I’d never drawn a tampon before.
But now, here, drenched to the bone and desperate, in a Vietnamese chemist shop, I realized that my rendering of one held an uncanny resemblance to a mouse without legs.
“Not mouse, TAM-PON” I repeated for the hundredth time.
The ever-growing number of Vietnamese pharmacists and shop assistants remained mute before us. Bewildered shoppers poured in from the street.
“Not mouse,” my sister repeated.
“TAM – PON!”
She grabbed the crumpled napkin and lipstick and next to my drawing of my mouse-tampon she began to draw a sanitary pad.
On completion she was received with the same row of blank faces and blinking eyes that met my attempt.
So, with elaborate gestures, I began to mime the climax of the menstrual cycle wooshing and swooshing and rolling my hands around my mid-section.
Finally one of the doctors at the back of the shop raised his hands and made the universal sound we longed to hear that no language barrier could obstruct, “ahhh!”
Twenty minutes later we arrived back at the hotel with a packet of diarrhoea medication, two bottles of Pepto Bismol and a small block of soft cheese.
But no tampons.
The British reserve that prevented my sister from asking the first English speaking stranger in the hotel for assistance was now replaced with the urgency of the situation. Almost immediately a couple of Belgian backpackers came to the rescue.
With the crisis averted, we retired to the relative calm of Nikko Club Lounge on the 23rd floor for a panoramic view of Ho Chi Minh City.
And while savouring a classic Glenfiddich 18-year-old single malt I contemplated my choice to travel through Asia with my sister and her 9-year-old son.
Travelling solo has its perks – less arguing.
There are fewer discussions about where to dine; when to stop; what to eat; what time to leave for the airport; air-conditioning on or off?
“Did you lock the back door before we left?”
“Where are the passports?”
“You had them last…”
Sometimes, travelling with friends or family can seem more like an exercise in diplomacy and less like a joyful saunter to cleanse the soul.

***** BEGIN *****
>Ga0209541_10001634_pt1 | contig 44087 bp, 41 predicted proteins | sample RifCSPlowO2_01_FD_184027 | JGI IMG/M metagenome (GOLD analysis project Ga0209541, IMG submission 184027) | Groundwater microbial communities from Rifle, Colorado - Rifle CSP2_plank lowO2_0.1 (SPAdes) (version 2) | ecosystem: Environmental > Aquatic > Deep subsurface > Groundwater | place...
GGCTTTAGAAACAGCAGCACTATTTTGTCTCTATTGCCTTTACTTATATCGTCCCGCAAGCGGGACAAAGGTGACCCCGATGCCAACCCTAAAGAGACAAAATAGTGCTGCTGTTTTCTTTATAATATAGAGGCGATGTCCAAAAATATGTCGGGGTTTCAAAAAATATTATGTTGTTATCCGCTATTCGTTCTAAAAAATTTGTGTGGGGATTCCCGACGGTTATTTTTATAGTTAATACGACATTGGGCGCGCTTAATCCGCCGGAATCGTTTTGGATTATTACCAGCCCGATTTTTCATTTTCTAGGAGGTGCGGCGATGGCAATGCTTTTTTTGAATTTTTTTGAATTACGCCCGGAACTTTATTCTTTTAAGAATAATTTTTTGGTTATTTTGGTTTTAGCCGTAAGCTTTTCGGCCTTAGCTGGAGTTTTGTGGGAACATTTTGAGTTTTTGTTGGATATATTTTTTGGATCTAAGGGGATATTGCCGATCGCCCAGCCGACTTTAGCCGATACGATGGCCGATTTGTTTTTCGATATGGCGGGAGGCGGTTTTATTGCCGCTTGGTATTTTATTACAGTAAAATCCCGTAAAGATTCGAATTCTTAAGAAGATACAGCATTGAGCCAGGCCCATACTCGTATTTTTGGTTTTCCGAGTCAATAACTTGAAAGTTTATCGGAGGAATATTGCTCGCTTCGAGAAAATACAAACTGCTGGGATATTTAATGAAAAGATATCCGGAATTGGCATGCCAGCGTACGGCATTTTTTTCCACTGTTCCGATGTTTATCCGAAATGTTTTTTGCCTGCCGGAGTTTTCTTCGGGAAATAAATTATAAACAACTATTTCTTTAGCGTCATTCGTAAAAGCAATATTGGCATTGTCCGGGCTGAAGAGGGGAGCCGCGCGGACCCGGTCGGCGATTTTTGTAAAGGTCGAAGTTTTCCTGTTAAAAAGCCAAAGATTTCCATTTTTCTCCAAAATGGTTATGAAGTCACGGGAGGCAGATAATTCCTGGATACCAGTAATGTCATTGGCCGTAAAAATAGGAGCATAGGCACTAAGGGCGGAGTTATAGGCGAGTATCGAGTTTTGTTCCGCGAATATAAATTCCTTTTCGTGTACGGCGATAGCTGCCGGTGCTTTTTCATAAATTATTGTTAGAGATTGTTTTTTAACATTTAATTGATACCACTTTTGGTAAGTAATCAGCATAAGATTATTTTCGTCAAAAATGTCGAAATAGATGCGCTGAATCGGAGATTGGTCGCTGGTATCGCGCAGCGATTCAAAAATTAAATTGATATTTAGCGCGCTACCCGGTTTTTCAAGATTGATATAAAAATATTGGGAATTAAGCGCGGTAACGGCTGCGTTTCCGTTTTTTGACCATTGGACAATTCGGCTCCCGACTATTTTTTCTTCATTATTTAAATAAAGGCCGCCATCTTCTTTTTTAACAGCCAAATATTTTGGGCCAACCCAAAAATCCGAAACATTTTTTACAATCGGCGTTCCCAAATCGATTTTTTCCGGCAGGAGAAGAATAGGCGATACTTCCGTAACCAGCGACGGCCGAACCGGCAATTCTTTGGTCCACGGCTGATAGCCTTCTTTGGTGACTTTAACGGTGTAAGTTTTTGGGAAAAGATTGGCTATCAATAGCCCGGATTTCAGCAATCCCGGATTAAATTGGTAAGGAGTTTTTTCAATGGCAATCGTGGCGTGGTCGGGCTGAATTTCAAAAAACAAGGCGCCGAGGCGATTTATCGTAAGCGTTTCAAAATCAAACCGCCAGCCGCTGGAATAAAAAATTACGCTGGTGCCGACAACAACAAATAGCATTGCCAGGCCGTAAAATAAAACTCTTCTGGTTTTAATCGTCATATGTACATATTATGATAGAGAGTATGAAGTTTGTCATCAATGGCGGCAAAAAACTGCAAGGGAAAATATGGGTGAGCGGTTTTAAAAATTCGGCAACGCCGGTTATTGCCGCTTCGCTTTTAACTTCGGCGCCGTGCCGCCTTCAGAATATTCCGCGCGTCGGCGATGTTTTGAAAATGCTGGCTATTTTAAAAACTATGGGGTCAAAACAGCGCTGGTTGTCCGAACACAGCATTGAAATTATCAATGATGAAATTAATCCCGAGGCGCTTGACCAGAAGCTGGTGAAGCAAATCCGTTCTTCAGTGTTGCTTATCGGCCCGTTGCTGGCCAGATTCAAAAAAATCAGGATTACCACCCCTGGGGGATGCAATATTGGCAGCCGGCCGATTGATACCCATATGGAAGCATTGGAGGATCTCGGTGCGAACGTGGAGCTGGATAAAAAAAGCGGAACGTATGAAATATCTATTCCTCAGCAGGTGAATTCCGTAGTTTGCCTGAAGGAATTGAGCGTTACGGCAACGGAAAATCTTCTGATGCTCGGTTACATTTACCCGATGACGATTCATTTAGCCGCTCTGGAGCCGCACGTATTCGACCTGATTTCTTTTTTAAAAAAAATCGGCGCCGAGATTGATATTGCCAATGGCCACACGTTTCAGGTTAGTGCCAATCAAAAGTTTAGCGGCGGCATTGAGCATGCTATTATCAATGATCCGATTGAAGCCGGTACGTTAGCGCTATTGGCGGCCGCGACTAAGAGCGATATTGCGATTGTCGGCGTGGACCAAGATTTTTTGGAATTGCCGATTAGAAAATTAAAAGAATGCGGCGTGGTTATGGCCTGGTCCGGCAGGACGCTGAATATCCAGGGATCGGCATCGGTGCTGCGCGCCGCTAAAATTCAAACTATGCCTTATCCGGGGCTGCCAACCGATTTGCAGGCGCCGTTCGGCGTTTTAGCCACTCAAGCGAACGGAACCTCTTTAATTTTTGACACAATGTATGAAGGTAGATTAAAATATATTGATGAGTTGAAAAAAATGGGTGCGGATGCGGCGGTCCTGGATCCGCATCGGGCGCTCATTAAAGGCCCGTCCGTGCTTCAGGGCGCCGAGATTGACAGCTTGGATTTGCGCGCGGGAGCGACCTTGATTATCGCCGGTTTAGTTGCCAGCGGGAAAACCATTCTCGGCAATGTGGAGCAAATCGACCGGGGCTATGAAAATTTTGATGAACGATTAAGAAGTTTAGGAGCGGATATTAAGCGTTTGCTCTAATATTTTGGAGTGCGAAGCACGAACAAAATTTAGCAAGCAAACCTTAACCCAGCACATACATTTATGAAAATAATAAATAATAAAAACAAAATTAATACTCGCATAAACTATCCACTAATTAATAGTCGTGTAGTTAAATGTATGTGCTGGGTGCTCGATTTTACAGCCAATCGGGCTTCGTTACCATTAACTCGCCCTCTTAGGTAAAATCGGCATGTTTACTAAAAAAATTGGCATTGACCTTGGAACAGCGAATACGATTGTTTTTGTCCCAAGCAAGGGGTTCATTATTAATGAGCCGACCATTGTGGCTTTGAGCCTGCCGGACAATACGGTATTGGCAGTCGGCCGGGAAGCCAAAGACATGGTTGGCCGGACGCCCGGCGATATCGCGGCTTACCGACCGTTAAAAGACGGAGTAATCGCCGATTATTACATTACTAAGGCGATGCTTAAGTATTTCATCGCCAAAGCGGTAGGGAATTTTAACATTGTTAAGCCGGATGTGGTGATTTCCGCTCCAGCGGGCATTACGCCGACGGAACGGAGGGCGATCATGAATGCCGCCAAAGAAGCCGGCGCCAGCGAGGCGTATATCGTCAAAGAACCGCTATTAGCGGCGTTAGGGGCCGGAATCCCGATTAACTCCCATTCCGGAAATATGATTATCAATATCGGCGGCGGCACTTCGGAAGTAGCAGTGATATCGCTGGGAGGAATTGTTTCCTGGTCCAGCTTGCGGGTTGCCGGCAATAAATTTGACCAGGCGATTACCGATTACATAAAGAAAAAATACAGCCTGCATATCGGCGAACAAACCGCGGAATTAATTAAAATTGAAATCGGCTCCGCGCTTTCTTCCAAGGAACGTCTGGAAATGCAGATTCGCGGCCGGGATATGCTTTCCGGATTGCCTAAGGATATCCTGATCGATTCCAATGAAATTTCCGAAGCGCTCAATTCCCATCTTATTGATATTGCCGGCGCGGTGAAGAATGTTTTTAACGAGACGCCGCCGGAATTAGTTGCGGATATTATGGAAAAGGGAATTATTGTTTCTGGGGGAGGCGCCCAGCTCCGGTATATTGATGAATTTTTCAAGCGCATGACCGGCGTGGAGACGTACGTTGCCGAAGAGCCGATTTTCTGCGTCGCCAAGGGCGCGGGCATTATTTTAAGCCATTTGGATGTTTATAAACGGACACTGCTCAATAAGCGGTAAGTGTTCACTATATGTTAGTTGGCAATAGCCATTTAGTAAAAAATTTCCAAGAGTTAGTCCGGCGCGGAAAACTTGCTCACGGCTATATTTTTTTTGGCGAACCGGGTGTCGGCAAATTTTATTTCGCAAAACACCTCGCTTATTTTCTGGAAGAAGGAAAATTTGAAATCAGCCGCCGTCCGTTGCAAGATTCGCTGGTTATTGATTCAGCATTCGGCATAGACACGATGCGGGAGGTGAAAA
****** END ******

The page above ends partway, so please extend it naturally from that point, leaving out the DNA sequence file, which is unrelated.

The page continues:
Yet while trekking the globe alone might appear blissfully peaceful by comparison, at times it can be a lonely planet.
Say you’re in Italy and you feel like ‘Pisa’ but you’ve no one to snap that photo of you propping up the iconic leaning belfry.
Or you’ve had an eye-full of towering Parisian landmarks but there’s no one to share your Chablis back at chez nous.
I discovered the loneliness of travel solitaire at 35,000 feet, on the upper deck of a 747 en route to Buenos Aires.
As I gazed down at the snowcapped Andes: a wedge of baked Alaskas planking Argentina to the east, the wow moment I desperately wanted to share hung mute on my lips as I blinked at the empty skybed beside me.
Sure, you can buy a camera extender for sightseeing selfies, but that telescopic, aluminum stick isn’t going marvel at the epic grandeur of the Rio Grande or coo lovingly with you at the Taj Mahal, or say nothing and give your hand a wee squeeze, just to let you know there’s someone beside you, taking in the crimson wash of the most beautiful sunset this side of Grundarfjordur.
And while all travel had has yin and yang, it’s all about the balance, which is why on my latest overseas, I would swap me, myself and I for a trip with the rellies.
No more carefree, solo sojourns across South America.
I would not end up hurtling through the backstreets of Montevideo in a clapped-out Fiat with a cross-dressing tattoo artist, it was time to grow up and travel en famile.
Which is why, on my latest voyage overseas I decided to trade in my alone time travel for some good old fashioned family vacation fun.
I decided the next time wanderlust grabbed me, I’d keep company.
Not alone to France for a debauched Parisian assignation but the countries of the former Colonial French Empire (Vietnam and Cambodia) by way of Bangkok.
So I asked my sister if I could borrow her child and she said yes. “If I can come too.”
And so when one became three, I wondered how bad could it be?